Feb 15, 2012

Houston, we have a problem [45/365]

Whitney Houston: The latest victim of seemingly endless wealth and fame.
The most awarded female singer in history, was found dead in the bathtub of her hotel on the 11th Feb.
Heart-wrenching nonetheless, as millions paid their respects and reminisced her life through the past couple of decades, I prayed silently. I prayed that she finally finds the peace and love that eluded her all her famous life.

How much money do we really need?
And given all the money and fame, do we know how to live our lives unblemished?
Where do you think you'll end up when you've made the wrong choices in life?
How would you like to be remembered long after you've gone?
Pertinent questions that I ask myself every time I hear about a death.
Showbiz is a cruel place, I agree. As harsh as the spotlights and as fleeting as the paparazzi, Whitney will not the last person who had talent, got lucky, became insanely rich (no pun intended), got the wrong habits and ended up dead in a hotel room.
I'm quite sure she might have visioned a different life for herself. She may have wanted to retire in peace while still being remembered for that glorious voice she immortalized. She may have visioned a healthy marriage and a large family. She may have craved to be a role model for her daughter. She may have visioned a death in a lot more dignifying place than a bathtub. She may have wanted her loved ones around her when she shut her eyes for the last time.
But she didn't.

Life is cruel. While she may have had many of the things that mere mortals struggle to achieve all their lives, she also had her demons, that many of us would never want to have any part of. Occupational hazard, I guess but then there are a lot of celebrities, who have maintained a fair semblance of sanity and sanctity in their lives and their careers before taking the final bow. Like clockwork, you will begin to hear shameful accounts of Whitney's downward spiral from people who benefited from her fame and money. Relatives, friends and well-wishers will come alive from the woodwork for a piece of whatever is left of her legacy and wealth. Does she deserve this? Tough question to answer.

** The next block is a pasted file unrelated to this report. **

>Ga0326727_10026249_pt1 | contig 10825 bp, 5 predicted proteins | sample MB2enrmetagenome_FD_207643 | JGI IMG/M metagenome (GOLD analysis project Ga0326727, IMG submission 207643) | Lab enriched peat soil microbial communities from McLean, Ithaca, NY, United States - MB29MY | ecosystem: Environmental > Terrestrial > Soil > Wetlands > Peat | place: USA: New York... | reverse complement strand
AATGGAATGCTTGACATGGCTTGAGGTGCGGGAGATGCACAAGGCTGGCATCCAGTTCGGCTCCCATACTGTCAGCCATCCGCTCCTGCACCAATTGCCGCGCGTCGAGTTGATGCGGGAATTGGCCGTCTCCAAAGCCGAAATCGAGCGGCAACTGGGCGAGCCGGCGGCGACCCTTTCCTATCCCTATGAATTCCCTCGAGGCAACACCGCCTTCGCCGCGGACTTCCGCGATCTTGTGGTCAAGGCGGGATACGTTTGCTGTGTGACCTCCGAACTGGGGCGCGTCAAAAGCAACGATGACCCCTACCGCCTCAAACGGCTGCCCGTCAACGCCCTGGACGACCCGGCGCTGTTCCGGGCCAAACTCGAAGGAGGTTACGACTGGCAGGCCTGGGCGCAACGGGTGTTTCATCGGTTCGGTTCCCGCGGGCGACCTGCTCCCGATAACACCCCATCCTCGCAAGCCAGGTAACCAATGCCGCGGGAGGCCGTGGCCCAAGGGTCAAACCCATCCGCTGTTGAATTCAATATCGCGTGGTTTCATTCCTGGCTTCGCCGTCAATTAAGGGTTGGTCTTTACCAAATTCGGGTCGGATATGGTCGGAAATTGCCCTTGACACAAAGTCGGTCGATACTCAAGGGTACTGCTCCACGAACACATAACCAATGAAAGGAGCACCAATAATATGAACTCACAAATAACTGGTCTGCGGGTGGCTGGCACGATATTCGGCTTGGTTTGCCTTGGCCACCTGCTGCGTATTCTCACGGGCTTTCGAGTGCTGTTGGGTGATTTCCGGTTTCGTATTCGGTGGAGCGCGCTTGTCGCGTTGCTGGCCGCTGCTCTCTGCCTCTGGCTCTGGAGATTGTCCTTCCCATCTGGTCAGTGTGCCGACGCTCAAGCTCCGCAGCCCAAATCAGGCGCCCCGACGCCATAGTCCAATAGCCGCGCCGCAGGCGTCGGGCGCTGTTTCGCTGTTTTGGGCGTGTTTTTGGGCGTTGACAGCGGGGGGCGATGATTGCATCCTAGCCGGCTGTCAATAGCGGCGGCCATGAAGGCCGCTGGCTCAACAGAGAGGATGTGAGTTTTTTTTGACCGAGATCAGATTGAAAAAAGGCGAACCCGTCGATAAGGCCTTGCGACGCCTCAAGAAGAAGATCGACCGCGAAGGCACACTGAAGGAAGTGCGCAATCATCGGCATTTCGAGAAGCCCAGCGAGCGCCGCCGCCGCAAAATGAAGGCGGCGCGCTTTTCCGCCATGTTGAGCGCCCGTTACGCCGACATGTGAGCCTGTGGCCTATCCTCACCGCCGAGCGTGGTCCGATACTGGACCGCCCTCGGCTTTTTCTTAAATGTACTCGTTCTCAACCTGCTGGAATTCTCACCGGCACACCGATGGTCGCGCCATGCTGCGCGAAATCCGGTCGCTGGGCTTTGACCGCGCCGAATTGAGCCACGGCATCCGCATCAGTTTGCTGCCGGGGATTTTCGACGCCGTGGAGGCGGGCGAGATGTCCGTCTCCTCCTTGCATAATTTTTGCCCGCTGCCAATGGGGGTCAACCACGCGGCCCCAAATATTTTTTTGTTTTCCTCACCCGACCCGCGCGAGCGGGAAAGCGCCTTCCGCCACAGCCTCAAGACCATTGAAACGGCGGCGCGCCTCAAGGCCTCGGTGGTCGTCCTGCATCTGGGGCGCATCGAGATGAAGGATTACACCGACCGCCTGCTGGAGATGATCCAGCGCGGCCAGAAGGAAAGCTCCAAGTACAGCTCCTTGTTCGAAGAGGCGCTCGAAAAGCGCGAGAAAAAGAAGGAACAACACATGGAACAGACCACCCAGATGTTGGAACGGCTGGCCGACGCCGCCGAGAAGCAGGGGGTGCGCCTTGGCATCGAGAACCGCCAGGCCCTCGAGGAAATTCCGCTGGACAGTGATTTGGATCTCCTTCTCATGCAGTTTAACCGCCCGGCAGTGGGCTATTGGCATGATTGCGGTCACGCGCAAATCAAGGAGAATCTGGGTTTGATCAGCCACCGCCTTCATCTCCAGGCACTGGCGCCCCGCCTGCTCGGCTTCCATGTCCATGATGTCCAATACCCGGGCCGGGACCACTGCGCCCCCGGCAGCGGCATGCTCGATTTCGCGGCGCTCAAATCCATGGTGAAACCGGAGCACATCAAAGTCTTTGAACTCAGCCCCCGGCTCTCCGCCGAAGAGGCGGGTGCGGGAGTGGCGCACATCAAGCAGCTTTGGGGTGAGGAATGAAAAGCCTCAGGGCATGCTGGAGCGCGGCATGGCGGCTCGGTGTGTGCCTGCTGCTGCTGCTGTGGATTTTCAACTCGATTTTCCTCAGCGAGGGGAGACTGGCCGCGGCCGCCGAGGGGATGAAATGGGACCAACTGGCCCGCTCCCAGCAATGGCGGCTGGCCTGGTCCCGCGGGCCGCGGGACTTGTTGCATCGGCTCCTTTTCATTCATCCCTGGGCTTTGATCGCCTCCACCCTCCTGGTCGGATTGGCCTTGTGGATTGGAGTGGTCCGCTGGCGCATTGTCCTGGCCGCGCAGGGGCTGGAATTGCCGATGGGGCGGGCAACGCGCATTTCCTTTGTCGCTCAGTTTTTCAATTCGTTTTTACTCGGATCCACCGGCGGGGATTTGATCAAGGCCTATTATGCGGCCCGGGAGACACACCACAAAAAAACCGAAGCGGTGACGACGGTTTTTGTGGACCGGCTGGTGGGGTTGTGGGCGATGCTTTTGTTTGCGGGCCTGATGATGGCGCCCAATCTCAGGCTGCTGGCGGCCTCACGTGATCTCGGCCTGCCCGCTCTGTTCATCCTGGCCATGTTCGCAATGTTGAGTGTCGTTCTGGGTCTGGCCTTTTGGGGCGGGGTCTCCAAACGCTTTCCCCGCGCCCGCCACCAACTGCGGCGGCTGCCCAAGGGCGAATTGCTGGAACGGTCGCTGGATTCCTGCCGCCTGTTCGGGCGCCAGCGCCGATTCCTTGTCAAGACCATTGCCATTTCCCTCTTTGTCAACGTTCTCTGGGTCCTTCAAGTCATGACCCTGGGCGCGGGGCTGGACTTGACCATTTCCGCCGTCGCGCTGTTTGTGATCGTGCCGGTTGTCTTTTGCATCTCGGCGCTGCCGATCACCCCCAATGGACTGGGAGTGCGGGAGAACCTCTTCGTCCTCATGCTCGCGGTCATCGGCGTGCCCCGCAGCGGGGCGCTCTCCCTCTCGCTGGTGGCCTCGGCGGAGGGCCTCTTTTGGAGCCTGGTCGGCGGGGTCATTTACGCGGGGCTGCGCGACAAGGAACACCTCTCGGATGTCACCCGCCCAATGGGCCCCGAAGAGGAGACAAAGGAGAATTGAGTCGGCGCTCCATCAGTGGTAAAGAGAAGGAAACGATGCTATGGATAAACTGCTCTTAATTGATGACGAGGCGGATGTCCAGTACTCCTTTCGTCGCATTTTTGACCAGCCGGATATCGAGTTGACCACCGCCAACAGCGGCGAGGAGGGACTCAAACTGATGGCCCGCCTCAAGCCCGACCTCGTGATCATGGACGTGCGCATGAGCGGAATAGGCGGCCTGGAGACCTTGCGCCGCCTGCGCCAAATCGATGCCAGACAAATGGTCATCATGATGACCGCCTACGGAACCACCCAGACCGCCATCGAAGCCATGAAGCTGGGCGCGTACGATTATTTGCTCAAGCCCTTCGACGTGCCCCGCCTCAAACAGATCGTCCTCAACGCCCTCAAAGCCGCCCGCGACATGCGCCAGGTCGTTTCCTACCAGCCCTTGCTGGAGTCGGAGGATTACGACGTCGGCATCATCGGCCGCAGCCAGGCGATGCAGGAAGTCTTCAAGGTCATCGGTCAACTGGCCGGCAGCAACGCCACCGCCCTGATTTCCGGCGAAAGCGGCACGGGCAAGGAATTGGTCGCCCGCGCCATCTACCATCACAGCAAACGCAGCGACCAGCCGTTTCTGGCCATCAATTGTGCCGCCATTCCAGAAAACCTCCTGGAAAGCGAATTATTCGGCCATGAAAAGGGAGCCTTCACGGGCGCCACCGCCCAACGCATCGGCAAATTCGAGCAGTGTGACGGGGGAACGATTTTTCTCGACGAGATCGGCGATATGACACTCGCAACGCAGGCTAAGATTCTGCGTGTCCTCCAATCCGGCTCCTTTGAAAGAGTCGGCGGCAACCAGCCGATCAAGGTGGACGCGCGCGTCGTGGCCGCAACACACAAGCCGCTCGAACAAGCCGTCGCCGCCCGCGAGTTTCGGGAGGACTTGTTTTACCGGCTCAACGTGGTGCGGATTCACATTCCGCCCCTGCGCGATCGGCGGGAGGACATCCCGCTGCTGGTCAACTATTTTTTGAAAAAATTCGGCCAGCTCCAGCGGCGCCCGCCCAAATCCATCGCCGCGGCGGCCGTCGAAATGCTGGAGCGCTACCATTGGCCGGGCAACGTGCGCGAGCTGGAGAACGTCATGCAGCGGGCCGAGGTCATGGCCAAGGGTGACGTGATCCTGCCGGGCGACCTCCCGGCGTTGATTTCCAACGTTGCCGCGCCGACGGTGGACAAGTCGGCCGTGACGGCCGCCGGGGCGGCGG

I doubt if she'll want to care of what the living will have to say or think anymore.

Death is cruel too. Our debate of heaven and hell ends on earth.
While I am no one to judge her, I can say that her choices in life is not something that could entitle her to a place in heaven. She may have made her peace with God in her final moments, and I sure hope she did.

Death is the equalizer. It does not matter whether you are the most admired CEO of the most successful business on earth or if you've got the most awards in your life, what matters eventually is the choices you make in your life here.

RIP Houston.
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